Admission ticket for the Seccon 2016 final competition in January 2017 in Tokyo. (Photo by Tomohiro Ohsumi/Getty Images)

CrowdStrike Raises $100 Million as Cyber Makes Headlines

Nafeesa Syeed (Bloomberg) — CrowdStrike Inc., whose digital security services helped the Democratic National Committee respond to a network breach that was linked to Russia, raised $100 million in its latest funding round.

The new money, led by investor Accel, values the company at more than $1 billion, CrowdStrike said in a statement Wednesday. With the latest investment, Irvine, California-based CrowdStrike said it has raised a total of $256 million.

“It’s great validation for what we’ve built and the growth we’ve seen both in the customer base as well as the company,” George Kurtz, president, chief executive officer and co-founder, said in a phone interview. “More importantly, it’s looking toward the future and being able to focus on the tremendous growth opportunity that we have.”

See also: FireEye, Symantec Jump as Ransomware Hack Seen Boosting Spending

The investment comes as cybersecurity companies are enjoying the limelight. A global ransomware attack over the weekend that affected hundreds of thousands of computers in more than 150 countries, sent cybersecurity stocks up in anticipation of higher spending on security by companies and governments.

The widespread hack highlights the need for better endpoint security that goes beyond signatures and employs a cloud-based approach to deal with advanced threats as seen in the WannaCry attack, Kurtz said.

“This incident puts it all in perspective,” Kurtz said. “It’s more a public view into the failures of some of the existing technologies that are out there.”

CrowdStrike said it would use the cash infusion to help meet “spiking demand” for its services as organizations look to replace their antivirus software with more effective solutions. Over the weekend, the company saw a 10-fold increase in the number of people reaching out to acquire its platform, Kurtz said. It’s too early to tell yet who was behind the attack, but researchers are continuing to investigate, he added.

See also: This Hacker Can Talk His Way inside a Data Center

The DNC called CrowdStrike last year to respond to a breach of its networks that led to disclosures of committee emails and other internal data. CrowdStrike linked the attackers to Russian intelligence agencies, a finding echoed by the U.S. government, which said the campaign was ordered by Russian President Vladimir Putin.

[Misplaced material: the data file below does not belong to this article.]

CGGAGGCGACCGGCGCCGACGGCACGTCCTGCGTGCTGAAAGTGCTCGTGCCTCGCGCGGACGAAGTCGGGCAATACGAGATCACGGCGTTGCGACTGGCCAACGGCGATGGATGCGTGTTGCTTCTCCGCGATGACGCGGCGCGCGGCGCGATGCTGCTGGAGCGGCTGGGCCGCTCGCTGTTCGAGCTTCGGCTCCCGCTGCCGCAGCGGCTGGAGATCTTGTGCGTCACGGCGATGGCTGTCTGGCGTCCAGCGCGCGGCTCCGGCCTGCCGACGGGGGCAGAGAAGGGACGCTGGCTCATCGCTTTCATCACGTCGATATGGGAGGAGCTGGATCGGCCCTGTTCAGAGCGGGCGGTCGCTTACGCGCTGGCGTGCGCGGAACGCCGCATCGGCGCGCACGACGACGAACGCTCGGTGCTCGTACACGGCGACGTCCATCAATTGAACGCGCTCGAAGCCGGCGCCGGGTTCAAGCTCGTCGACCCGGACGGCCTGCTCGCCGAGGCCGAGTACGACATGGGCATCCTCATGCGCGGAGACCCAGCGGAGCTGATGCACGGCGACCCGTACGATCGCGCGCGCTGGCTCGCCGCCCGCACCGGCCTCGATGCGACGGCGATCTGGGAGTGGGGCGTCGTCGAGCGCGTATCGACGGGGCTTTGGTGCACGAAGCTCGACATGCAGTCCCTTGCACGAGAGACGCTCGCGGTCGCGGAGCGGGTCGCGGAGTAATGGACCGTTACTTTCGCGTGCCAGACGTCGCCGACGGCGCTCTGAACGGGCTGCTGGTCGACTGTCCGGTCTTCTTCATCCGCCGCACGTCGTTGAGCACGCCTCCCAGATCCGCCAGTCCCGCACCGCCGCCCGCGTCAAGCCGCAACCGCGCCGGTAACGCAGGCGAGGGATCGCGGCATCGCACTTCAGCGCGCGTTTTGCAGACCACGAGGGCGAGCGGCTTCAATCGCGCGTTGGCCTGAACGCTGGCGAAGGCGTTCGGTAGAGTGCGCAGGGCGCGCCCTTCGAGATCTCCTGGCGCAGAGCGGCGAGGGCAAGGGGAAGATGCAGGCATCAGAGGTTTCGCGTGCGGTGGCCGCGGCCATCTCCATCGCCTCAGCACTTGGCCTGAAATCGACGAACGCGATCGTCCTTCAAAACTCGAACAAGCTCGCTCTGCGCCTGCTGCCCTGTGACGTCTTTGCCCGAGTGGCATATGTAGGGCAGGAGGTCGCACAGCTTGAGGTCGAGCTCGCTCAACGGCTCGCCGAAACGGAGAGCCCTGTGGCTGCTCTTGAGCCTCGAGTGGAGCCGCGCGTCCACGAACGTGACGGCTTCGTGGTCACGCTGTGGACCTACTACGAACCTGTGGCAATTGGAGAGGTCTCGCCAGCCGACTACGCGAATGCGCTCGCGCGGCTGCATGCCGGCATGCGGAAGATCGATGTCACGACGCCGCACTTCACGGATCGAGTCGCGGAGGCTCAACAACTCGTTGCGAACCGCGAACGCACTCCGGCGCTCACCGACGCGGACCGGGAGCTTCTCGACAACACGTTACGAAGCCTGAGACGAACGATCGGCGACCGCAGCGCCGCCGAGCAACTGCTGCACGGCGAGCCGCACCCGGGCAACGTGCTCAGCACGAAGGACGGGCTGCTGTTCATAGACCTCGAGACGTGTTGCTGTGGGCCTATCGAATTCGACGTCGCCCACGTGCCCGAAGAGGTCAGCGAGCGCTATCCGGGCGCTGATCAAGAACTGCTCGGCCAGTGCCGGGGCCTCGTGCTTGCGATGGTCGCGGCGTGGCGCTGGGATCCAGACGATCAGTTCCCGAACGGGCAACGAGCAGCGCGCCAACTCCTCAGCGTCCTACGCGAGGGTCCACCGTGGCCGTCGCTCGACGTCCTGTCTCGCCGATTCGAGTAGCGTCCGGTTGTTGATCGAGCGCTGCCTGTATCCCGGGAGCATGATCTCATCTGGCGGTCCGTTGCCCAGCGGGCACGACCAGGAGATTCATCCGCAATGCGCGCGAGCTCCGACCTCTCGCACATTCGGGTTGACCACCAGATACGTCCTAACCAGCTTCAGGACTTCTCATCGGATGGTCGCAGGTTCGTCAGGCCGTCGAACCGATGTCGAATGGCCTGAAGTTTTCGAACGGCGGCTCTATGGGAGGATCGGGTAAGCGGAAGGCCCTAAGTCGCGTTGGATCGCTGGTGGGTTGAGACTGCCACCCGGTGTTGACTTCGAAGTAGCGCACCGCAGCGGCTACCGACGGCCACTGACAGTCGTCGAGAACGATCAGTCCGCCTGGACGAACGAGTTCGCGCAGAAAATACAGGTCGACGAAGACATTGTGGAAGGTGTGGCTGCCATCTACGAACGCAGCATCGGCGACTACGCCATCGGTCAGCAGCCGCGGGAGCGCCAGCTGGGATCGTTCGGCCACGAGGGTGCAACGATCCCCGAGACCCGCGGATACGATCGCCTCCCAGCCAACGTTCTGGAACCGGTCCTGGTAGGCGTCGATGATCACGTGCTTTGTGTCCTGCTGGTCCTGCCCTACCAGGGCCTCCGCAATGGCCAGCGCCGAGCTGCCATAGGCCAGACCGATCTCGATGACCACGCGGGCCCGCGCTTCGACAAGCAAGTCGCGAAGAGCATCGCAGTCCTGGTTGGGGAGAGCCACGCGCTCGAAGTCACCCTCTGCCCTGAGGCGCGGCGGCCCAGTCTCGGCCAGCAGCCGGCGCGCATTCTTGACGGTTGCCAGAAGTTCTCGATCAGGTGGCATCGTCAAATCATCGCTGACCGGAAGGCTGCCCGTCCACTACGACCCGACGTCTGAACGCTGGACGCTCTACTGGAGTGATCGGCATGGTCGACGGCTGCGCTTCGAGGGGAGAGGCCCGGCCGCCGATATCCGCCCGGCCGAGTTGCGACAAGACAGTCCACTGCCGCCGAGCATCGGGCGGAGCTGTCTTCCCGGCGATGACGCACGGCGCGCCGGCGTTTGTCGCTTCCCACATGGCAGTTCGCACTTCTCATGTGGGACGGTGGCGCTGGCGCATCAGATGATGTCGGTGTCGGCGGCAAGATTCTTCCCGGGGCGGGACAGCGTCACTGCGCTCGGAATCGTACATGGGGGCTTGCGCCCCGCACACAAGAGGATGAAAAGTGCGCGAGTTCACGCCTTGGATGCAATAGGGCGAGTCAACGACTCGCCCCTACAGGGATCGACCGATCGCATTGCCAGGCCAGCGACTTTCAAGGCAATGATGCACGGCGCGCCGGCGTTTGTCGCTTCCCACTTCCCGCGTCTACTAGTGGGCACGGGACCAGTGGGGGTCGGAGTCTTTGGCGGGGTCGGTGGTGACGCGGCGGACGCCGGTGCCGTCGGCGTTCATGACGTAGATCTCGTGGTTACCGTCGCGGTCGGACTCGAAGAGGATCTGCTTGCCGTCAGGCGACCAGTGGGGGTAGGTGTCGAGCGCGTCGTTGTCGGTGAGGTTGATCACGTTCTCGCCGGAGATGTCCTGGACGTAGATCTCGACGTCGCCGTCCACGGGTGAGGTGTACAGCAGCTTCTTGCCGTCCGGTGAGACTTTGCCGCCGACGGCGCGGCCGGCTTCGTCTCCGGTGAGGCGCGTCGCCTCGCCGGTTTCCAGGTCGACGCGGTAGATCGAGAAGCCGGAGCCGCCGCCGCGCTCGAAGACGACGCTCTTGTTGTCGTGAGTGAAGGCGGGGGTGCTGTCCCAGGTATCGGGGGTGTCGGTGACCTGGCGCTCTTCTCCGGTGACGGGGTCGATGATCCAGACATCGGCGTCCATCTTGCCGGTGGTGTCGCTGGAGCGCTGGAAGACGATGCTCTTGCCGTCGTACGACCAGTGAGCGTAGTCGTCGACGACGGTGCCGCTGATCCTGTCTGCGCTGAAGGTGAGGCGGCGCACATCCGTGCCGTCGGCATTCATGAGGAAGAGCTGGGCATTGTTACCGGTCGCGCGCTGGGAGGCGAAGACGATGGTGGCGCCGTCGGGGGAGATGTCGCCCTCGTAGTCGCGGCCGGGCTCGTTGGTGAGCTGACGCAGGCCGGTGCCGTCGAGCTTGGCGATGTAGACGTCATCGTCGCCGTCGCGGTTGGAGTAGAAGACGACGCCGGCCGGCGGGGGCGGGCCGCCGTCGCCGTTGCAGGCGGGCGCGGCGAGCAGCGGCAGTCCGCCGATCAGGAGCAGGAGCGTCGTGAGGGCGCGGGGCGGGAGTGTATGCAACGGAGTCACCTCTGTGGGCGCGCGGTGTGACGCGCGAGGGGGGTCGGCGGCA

The latest funding will feed CrowdStrike’s aims of geographic growth both within and outside the U.S. It has 15 offices, including in Europe, the Middle East and Africa. There’s continued expansion in Europe as well as in the Asia Pacific region, with plans for an office in Singapore, while broadening its presence in South America, according to Kurtz.

Other goals include small acquisitions. In the current funding environment, “there’s a lot of companies that are stuck in no man’s land of $5 million to $10 million,” Kurtz said, that just don’t have enough customer traction or big enough enterprises using their product – even if they have great technology. CrowdStrike is considering how those companies could complement its work, he said.

While research firm IDC expects global spending on security solutions to accelerate slightly over the next several years, the market is also getting more competitive. It’s harder to stand out to prospective customers in the face of legacy tech companies like Cisco Systems Inc.

Other existing investors who participated in the latest round included Warburg Pincus; CapitalG, which is part of Alphabet Inc.; and as well as new investors such as March Capital Partners and Telstra Corp., an Australian telecommunications company.

This is the company’s fourth funding round. In July 2015, a round led by Google raised $100 million with a valuation nearing $1 billion. Wednesday’s valuation tops that, he said.

“We haven’t raised capital in two years; we just haven’t had the need,” Kurtz said. “We still have plenty of cash, but we thought the funding environment was a good one, and we wanted to continue to bolster our balance sheet.”

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